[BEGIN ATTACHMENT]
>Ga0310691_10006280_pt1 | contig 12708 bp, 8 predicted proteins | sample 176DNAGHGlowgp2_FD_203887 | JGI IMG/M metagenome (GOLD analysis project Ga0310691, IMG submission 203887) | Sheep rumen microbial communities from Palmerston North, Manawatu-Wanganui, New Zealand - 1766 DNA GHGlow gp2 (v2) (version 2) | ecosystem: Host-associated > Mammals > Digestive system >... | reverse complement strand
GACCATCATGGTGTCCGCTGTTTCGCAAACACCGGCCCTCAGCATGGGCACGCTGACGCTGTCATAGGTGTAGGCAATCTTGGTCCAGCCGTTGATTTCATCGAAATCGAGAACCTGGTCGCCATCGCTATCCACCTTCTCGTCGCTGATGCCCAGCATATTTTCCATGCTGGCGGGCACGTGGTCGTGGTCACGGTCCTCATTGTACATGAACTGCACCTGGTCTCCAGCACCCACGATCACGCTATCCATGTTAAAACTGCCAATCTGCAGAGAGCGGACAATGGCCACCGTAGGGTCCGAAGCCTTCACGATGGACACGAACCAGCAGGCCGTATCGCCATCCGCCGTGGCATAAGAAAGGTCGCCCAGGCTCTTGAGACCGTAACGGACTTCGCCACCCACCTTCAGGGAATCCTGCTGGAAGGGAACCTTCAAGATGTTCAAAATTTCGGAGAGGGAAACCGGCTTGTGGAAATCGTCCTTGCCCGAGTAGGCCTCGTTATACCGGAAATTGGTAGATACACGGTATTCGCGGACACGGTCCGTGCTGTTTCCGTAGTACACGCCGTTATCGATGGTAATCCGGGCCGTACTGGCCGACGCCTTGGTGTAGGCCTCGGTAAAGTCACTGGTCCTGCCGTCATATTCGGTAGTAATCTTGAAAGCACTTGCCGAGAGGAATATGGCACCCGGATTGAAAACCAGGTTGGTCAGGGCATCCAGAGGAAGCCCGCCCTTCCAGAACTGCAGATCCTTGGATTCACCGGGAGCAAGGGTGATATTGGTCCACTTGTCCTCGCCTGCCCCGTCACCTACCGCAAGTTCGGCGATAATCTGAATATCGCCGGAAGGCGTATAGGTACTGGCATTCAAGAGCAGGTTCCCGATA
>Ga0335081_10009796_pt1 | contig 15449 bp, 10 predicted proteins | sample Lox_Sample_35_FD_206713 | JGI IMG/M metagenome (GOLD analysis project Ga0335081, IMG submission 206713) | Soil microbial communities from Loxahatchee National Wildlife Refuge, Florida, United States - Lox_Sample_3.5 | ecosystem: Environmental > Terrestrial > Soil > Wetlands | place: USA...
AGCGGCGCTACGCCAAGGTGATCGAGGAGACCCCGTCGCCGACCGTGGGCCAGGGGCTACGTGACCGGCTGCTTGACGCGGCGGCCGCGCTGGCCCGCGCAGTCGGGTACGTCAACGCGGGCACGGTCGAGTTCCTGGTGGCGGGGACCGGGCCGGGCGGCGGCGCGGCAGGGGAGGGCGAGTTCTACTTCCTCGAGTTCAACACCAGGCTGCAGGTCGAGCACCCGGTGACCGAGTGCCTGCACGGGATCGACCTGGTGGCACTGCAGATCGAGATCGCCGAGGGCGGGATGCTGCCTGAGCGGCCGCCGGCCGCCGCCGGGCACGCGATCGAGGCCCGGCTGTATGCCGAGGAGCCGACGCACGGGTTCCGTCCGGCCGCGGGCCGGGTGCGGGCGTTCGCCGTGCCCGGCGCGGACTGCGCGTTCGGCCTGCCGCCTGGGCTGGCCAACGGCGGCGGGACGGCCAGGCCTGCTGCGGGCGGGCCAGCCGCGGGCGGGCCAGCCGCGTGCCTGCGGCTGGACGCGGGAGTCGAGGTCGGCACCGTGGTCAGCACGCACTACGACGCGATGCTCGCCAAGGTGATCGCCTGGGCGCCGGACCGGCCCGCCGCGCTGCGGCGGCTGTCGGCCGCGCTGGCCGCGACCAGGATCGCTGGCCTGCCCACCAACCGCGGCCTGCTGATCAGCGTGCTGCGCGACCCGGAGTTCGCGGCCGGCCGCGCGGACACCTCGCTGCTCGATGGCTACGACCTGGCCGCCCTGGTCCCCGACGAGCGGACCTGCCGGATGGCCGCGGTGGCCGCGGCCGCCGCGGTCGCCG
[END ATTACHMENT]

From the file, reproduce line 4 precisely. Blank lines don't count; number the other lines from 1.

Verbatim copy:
AGCGGCGCTACGCCAAGGTGATCGAGGAGACCCCGTCGCCGACCGTGGGCCAGGGGCTACGTGACCGGCTGCTTGACGCGGCGGCCGCGCTGGCCCGCGCAGTCGGGTACGTCAACGCGGGCACGGTCGAGTTCCTGGTGGCGGGGACCGGGCCGGGCGGCGGCGCGGCAGGGGAGGGCGAGTTCTACTTCCTCGAGTTCAACACCAGGCTGCAGGTCGAGCACCCGGTGACCGAGTGCCTGCACGGGATCGACCTGGTGGCACTGCAGATCGAGATCGCCGAGGGCGGGATGCTGCCTGAGCGGCCGCCGGCCGCCGCCGGGCACGCGATCGAGGCCCGGCTGTATGCCGAGGAGCCGACGCACGGGTTCCGTCCGGCCGCGGGCCGGGTGCGGGCGTTCGCCGTGCCCGGCGCGGACTGCGCGTTCGGCCTGCCGCCTGGGCTGGCCAACGGCGGCGGGACGGCCAGGCCTGCTGCGGGCGGGCCAGCCGCGGGCGGGCCAGCCGCGTGCCTGCGGCTGGACGCGGGAGTCGAGGTCGGCACCGTGGTCAGCACGCACTACGACGCGATGCTCGCCAAGGTGATCGCCTGGGCGCCGGACCGGCCCGCCGCGCTGCGGCGGCTGTCGGCCGCGCTGGCCGCGACCAGGATCGCTGGCCTGCCCACCAACCGCGGCCTGCTGATCAGCGTGCTGCGCGACCCGGAGTTCGCGGCCGGCCGCGCGGACACCTCGCTGCTCGATGGCTACGACCTGGCCGCCCTGGTCCCCGACGAGCGGACCTGCCGGATGGCCGCGGTGGCCGCGGCCGCCGCGGTCGCCG